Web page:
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    Resistor wattage rating

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    Captain Coconut

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    Resistor wattage rating

    Post by Captain Coconut on Tue Jan 09, 2018 2:03 pm

    Looking at a schematic/manual of the ST-35 (or any tube amp), there is a list of resistors with a number given for power rating. The ST-35 use resistors with a 1/2W rating primarily, with a few 1W sprinkled in. How much beyond these figures can you go?

    Higher wattage means larger size and more expense. Will larger sizes be more prone to noise pickup? If not, and you’re not concerned about expense, will a 2W grid stopper, for example, be a bad choice where a 1/2W will do?
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    Peter W.

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    Re: Resistor wattage rating

    Post by Peter W. on Tue Jan 09, 2018 2:55 pm

    The very short answer is: It depends.

    Resistors have two functions - one obvious, one not-so-much:

    Function 1: Act as a current limiter, voltage-divider, or voltage dropper under specific conditions, depending on 'where' in the circuit. This is mostly a function of resistance, with current rating being chosen for the minimum 'safe' amount and tolerance dependent on the specific need.

    Function 2: Act as a fuse. In which case, the tolerance and current rating will be chosen with equal care.

    The bean-counters will not tolerate expenditures beyond what is absolutely necessary (dependent on several parameters not discussed here). $0.00001 does not seem like much, until multiplied many thousands of times across many thousands of parts.

    So, in direct answer to your question, you will need to determine:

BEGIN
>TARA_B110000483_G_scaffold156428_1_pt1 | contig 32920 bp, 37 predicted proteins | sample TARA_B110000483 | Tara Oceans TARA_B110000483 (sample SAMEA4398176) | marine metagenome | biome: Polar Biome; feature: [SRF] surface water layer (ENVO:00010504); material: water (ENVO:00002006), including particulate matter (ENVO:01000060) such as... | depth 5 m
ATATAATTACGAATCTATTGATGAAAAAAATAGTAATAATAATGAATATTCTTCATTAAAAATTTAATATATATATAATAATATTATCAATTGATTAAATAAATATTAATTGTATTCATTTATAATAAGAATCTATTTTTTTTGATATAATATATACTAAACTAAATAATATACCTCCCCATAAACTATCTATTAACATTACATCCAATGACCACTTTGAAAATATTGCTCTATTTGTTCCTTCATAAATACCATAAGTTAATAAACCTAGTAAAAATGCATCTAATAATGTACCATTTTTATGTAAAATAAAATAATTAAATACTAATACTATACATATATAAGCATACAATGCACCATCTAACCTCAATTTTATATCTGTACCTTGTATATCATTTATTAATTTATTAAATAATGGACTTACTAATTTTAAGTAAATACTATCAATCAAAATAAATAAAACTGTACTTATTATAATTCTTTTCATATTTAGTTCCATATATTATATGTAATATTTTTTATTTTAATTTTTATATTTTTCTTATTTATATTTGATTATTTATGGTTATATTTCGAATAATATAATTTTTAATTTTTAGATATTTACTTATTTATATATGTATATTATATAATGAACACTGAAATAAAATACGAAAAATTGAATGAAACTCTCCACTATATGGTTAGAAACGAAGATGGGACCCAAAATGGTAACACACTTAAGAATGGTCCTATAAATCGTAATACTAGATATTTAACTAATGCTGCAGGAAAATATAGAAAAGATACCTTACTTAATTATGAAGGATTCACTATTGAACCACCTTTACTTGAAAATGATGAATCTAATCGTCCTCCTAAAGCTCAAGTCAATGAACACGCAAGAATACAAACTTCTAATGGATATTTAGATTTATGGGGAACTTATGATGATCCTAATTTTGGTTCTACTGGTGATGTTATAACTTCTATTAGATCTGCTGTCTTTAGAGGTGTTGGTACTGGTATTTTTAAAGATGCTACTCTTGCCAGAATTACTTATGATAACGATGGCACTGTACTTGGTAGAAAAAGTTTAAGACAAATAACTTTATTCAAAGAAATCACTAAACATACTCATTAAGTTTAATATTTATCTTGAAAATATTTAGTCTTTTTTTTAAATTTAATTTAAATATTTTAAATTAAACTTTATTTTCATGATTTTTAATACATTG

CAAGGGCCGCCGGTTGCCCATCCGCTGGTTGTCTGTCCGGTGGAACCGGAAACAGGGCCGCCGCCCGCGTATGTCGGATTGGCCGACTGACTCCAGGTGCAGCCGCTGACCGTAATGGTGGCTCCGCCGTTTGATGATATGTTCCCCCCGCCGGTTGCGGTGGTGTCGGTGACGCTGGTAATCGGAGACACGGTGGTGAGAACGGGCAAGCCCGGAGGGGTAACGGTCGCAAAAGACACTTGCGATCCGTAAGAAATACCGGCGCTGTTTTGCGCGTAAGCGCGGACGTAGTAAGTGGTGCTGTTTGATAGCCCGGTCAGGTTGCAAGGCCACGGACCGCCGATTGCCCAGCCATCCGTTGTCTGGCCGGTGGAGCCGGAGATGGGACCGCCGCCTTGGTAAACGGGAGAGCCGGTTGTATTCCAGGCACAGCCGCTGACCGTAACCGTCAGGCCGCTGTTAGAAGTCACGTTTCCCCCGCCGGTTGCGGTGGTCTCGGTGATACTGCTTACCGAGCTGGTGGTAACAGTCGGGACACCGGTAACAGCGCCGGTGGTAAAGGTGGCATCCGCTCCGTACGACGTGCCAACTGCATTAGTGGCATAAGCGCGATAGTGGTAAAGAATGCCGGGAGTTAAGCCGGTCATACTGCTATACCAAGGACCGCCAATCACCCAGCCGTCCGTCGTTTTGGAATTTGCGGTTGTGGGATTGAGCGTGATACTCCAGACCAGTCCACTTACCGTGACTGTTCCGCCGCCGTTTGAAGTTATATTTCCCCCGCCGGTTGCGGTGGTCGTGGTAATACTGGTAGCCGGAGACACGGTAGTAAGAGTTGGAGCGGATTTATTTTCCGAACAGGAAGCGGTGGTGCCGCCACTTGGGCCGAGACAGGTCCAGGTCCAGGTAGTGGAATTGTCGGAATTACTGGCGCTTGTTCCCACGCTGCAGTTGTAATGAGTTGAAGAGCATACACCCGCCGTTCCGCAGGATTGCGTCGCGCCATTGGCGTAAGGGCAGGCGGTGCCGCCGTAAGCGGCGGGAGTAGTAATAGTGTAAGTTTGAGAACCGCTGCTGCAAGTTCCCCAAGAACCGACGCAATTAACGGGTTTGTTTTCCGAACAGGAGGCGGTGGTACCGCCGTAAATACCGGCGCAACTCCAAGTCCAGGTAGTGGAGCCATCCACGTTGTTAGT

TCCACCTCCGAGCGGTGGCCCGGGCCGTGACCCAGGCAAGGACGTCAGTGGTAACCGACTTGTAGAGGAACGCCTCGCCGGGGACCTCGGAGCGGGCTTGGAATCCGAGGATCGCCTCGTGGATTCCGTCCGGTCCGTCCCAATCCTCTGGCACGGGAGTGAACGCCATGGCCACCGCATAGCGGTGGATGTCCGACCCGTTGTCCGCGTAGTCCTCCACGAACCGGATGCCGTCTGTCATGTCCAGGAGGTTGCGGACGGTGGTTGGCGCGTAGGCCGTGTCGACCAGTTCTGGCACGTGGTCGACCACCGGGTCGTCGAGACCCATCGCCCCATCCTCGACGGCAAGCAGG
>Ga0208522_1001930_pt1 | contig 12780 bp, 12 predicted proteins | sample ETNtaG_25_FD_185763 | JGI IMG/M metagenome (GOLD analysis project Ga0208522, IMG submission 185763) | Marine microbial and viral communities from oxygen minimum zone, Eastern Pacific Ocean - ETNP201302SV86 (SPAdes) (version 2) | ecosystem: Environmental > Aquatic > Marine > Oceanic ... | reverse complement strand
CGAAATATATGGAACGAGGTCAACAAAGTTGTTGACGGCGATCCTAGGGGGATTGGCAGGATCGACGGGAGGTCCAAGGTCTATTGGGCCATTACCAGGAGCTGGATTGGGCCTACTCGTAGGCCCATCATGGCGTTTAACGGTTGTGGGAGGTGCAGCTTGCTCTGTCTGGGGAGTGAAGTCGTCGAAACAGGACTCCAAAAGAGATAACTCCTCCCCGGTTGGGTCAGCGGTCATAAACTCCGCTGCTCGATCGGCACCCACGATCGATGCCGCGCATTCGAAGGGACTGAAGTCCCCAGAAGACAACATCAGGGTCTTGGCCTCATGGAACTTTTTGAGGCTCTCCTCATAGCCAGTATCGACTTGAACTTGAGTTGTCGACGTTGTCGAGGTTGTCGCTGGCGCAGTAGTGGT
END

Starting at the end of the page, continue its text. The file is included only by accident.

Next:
a) The consequences if the resistor opens.
    b) The consequences if the resistor *does not* open.

    Writing for myself, I tend to use, exclusively, 5% resistors-or-better, and I tend to take the time to further match across channels. But as to wattage, I am far more careful. To use a solid-state example, too high a wattage on some resistors in the venerable Dynaco ST120, and a spike will destroy the driver and output transistors. SOMETIMES, however, the resistor will fail first. However, in most tube applications, higher wattage *is* better. On the FM3, one resistor as-supplied is 2-watts, and runs at about 1.9999-> watts. Going to 5 watts is a very good thing.

    Ignore the bean-counters. Look at what the resistor is doing, and size accordingly.
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    sKiZo

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    Re: Resistor wattage rating

    Post by sKiZo on Tue Jan 09, 2018 3:45 pm

    +1 on that. In many cases, resistors are PLANNED to act as fuses to protect more delicate (and valuable) components down the chain. Never ever up the wattage until you've done the homework and are willing to take the risk.

    PS - kind of on topic ... many older rigs use "fusible" resistors that DO run hot and can go brittle over time. OK to replace those with similar rating metal resistors. DO remember to kink the legs so the resistor sits high to keep the heat away from the board.
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    Peter W.

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    Re: Resistor wattage rating

    Post by Peter W. on Tue Jan 09, 2018 4:01 pm

    sKiZo wrote:+1 on that. In many cases, resistors are PLANNED to act as fuses to protect more delicate (and valuable) components down the chain. Never ever up the wattage until you've done the homework and are willing to take the risk.

    PS - kind of on topic ... many older rigs use "fusible" resistors that DO run hot and can go brittle over time. OK to replace those with similar rating metal resistors. DO remember to kink the legs so the resistor sits high to keep the heat away from the board.

    Oh yes!

    Sometimes (quite rarely) they can be noisy.

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